It is 1.30 am. As usual I get up to check up if my wife Prabha is ok and needs any help. When I realize that she is not there to share my bed any more, tears well up in my eyes. She has already joined the Lord’s family in heaven, as a Sumangali, leaving me to face the world alone for the rest of my life. For how many more years, only God knows. I thought she will be there to look after me in my old age, to attend to me when I fall sick, take care of my needs and help me leave this world with dignity. That is not to be. Instead, during the last seven months I became a house husband – looking after her 24 x 7 with support from other members of the family. Trying to help her cope with the dreaded Cancer with all the pains associated with it..
While I could look after her physical and emotional needs, I could not do anything about the bone rattling cough she suffered from. There was no way I could take over the pain so that she would feel relieved. This she had to suffer all by herself. During the day time, she had other distractions to keep her mind away from her body, nights were always nightmares. Though pain relievers helped her to some extent, they had a limited timespan. In the middle of the night, she would get up writhing in pain, turning and twisting until the next dose of painkiller started working.
Unfortunately, as it happens with many cancer patients, we discovered the disease very late when metastasis had already set in. Several tests conducted on her, many of them intrusive and painful showed that the primary was located in the ascending colon and the disease had already spread to the liver and lungs. Except for the occasional mild coughs she had during the previous few months there was absolutely no indication of the disease having affected the stomach. Infact she had withstood the rigours of a fantastic, dream come true, holiday we had in Kashmir just six weeks earlier. I realised that there was something seriously wrong, only when I found that she had lost four Kgs in one month, prior to the discovery of the disease, during a routine monthly check up of her weight.
Looking at the CT scan report our family doctor, another doctor from Apollo hospital and three doctors at the Adyar Cancer Institute where she was registered for treatment , said that there was no cure possible because Prabha`s was an inoperative case and the disease had already spread to the lungs. All that they could do was to give her palliative treatment to keep her as comfortable as possible under the circumstances. Even the Tibetian and Ayurvedic doctors I consulted agreed that cure was impossible but they would try to reduce the side effects of the Chemotheraphy with their medication. However, all of them agreed that miracles can and do happen. The whole family lived on that hope.
Prabha went through six cycles of Chemotherapy , at the Cancer Institute, administered every three weeks As one of her lungs was filled with fluid, doctors had to aspirate some fluid from the lungs, before every therapy. This process was also painful. A week after the therapy she was admitted to the hospital for five days for pleural tapping of the fluid to drain as much fluid as possible from the lungs. Again a painful process which helped her almost get rid of the frequent bouts of cough but the pain in different parts of the body continued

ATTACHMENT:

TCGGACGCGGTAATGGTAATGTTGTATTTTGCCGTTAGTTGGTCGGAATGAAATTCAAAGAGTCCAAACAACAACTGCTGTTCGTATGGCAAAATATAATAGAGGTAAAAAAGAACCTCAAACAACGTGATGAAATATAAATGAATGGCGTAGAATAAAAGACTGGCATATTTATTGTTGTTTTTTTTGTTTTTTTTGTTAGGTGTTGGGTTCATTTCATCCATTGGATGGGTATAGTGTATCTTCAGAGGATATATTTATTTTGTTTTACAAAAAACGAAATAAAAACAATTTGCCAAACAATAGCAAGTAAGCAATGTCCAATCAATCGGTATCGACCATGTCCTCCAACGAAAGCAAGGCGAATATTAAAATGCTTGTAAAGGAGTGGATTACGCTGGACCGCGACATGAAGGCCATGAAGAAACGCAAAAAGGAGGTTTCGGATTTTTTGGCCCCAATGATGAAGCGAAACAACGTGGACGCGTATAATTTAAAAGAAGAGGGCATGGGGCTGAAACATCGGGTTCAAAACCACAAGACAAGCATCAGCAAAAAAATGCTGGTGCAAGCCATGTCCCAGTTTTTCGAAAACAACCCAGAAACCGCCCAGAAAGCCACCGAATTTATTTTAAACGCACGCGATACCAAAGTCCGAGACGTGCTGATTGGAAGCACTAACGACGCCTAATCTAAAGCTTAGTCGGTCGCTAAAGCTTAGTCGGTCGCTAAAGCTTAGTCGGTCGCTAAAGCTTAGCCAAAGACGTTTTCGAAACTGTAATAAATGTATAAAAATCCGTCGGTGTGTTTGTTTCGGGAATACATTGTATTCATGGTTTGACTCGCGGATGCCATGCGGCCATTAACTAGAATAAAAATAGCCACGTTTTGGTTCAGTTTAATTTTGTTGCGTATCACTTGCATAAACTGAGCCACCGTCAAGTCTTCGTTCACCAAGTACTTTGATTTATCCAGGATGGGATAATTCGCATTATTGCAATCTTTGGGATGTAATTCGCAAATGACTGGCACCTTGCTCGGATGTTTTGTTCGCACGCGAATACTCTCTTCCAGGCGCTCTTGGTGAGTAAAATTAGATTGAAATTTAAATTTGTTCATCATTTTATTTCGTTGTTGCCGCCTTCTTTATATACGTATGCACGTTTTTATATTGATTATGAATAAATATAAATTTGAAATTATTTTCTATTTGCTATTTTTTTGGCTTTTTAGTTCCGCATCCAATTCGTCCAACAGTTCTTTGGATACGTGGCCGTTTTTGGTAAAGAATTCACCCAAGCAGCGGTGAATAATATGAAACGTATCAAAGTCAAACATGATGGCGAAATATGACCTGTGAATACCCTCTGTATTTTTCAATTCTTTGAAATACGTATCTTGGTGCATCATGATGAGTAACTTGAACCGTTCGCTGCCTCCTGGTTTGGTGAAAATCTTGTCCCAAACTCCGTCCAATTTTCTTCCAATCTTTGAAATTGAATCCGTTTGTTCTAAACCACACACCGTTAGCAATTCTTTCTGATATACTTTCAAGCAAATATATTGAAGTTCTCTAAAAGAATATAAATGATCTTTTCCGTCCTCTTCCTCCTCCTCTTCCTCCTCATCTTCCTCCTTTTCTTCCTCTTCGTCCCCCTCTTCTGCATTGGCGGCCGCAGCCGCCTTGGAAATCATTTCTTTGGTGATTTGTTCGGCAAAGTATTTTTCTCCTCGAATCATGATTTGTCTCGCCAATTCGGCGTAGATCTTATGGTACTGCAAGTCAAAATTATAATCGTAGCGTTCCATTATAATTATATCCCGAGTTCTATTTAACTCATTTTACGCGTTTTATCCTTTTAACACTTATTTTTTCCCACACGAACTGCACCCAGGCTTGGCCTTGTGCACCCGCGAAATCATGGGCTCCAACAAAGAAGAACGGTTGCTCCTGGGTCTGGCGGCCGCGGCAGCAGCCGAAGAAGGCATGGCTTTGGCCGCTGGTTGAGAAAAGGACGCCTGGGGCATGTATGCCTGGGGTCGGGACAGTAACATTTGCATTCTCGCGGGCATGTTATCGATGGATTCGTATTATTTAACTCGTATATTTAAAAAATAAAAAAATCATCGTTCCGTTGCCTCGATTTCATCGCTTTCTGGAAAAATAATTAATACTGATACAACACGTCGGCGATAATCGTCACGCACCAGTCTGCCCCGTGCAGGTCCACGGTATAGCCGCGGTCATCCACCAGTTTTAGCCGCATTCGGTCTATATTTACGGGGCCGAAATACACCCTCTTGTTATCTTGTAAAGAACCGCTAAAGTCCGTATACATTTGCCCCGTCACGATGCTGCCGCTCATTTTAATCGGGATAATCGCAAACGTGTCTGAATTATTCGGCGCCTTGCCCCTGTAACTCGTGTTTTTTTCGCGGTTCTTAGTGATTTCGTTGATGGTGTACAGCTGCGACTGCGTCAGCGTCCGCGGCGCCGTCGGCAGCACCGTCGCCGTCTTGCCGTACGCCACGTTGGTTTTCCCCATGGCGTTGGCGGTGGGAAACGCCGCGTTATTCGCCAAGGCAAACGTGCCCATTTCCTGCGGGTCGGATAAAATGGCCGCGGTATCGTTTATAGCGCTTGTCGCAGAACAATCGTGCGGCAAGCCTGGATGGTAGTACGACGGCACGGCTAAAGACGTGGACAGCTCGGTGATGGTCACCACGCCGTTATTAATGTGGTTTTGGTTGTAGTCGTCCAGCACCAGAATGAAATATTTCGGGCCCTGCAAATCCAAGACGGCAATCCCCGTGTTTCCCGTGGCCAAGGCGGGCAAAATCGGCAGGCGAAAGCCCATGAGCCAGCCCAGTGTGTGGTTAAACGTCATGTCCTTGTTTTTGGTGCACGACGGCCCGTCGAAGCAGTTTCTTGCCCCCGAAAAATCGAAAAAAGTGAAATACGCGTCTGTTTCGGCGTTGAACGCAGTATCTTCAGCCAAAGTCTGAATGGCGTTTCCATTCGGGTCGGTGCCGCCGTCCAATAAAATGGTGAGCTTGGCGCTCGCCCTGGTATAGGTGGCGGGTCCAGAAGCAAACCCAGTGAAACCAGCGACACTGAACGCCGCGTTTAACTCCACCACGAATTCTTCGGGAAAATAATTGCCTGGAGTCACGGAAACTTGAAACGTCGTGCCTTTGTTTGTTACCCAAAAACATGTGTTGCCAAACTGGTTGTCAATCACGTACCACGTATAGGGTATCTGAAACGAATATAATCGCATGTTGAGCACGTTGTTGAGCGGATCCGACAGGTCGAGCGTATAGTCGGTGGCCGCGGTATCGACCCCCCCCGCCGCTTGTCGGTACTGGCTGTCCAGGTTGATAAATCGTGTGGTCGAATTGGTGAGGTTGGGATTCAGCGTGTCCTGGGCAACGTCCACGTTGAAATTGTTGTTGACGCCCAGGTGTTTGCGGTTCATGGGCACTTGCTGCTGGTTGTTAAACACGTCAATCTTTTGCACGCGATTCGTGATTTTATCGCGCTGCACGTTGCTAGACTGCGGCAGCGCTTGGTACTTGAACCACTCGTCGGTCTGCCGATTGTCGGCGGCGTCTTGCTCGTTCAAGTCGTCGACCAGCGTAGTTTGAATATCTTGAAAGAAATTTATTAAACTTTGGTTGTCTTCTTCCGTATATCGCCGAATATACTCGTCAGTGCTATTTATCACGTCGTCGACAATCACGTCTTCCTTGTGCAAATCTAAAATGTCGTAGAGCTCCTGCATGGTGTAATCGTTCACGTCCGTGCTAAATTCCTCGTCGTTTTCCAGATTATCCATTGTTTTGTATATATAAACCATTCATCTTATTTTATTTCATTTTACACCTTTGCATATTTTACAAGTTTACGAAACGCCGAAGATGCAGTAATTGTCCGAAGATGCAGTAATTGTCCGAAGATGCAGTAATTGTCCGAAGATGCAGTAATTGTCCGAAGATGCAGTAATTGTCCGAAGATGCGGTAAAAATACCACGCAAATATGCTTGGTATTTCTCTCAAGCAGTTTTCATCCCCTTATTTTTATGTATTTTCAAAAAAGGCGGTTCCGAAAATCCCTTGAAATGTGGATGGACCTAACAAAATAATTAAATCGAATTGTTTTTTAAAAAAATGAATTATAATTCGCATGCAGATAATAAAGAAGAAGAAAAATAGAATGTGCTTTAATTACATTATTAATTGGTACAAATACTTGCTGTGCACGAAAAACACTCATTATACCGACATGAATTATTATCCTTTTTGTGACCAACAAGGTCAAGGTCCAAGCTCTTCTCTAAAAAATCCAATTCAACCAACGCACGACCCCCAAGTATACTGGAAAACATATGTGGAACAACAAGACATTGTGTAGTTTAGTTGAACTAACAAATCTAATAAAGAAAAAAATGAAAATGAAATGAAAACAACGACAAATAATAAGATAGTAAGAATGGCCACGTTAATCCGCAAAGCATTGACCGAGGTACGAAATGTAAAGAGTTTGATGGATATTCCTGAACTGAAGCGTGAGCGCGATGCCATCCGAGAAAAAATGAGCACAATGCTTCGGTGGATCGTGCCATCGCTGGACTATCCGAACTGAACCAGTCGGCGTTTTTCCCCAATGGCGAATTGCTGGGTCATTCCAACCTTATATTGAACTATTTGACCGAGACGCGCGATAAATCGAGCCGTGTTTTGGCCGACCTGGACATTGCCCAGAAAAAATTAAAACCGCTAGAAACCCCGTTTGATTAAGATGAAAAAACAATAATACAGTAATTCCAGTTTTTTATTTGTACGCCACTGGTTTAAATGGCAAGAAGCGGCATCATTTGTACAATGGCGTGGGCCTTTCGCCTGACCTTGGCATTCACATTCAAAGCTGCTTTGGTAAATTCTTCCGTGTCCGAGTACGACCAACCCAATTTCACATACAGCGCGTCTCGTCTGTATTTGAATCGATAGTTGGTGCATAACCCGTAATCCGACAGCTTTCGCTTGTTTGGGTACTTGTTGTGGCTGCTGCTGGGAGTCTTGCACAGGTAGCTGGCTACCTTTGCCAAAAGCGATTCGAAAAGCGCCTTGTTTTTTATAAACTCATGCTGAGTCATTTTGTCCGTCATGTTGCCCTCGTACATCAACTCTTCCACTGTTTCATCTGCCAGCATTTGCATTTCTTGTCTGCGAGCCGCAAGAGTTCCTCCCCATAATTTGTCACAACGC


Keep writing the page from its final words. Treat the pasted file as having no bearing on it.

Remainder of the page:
Since it was only a palliative treatment Prabha did not have the usual side effects of chemotheraphy like nausea, diarrhea, fever and loss of hair, etc. The doctors at the hospital felt that she had held on well in terms of usual cancer markers during the therapy and wanted to consider the possibility of one more round of tests to check if they could explore further treatment.
Even while we were mentally preparing her for undergoing further tests, her condition suddenly started getting worse. The disease had invaded her bones and brain. She started becoming weaker day by day, finding it difficult to consume both food and medicines. Breathlessness and difficulty in speaking accompanied by excruciating pain in different parts of the body with occasional blurring of vision and hallucination followed.
Doctors at the hospital decided to hand over the case to a Pain Management Expert. We decided to treat Prabha at home, so that she could be showered with all the love and personal care that the family , consisting of my siblings, my three children and four grand children, could give her with the assistance of a full time nurse in attendance. While the combination of medicines helped in making the pain somewhat bearable, Prabha was going down steadily, needing physical help to move around. The whole family tried to keep her in good cheer helped further by other friends and well wishers.
Though the pain management doctor had said that she might live for another two months, the end came within a month. She was a known Ischemic heart patient with high cholesterol and BP, having regular medication for the last ten years. She died of cardiac arrest on the morning of Saturday, 5th January at 6.25 am. This was the second time I saw a patient dying after my father who passed away in 1994 at the ripe age of 80. But Prabha was only 61 and did not want to die.
She was a bold person who fought the disease stoically. There was no self pity, no crying and no `why me?` syndrome. Friends who called on her at home or others who talked to her on the phone were surprised by her positive attitude. Even four hours before she passed away she said she wanted to attend the golden Jubilee function (scheduled on 29th January) of the Innerwheeel club of Madras South of which she was a Past President.
Until the last minute she was conscious. The last twenty four hours of her life on the earth, seemed like a scene from a typical Indian movie. ( To be continued)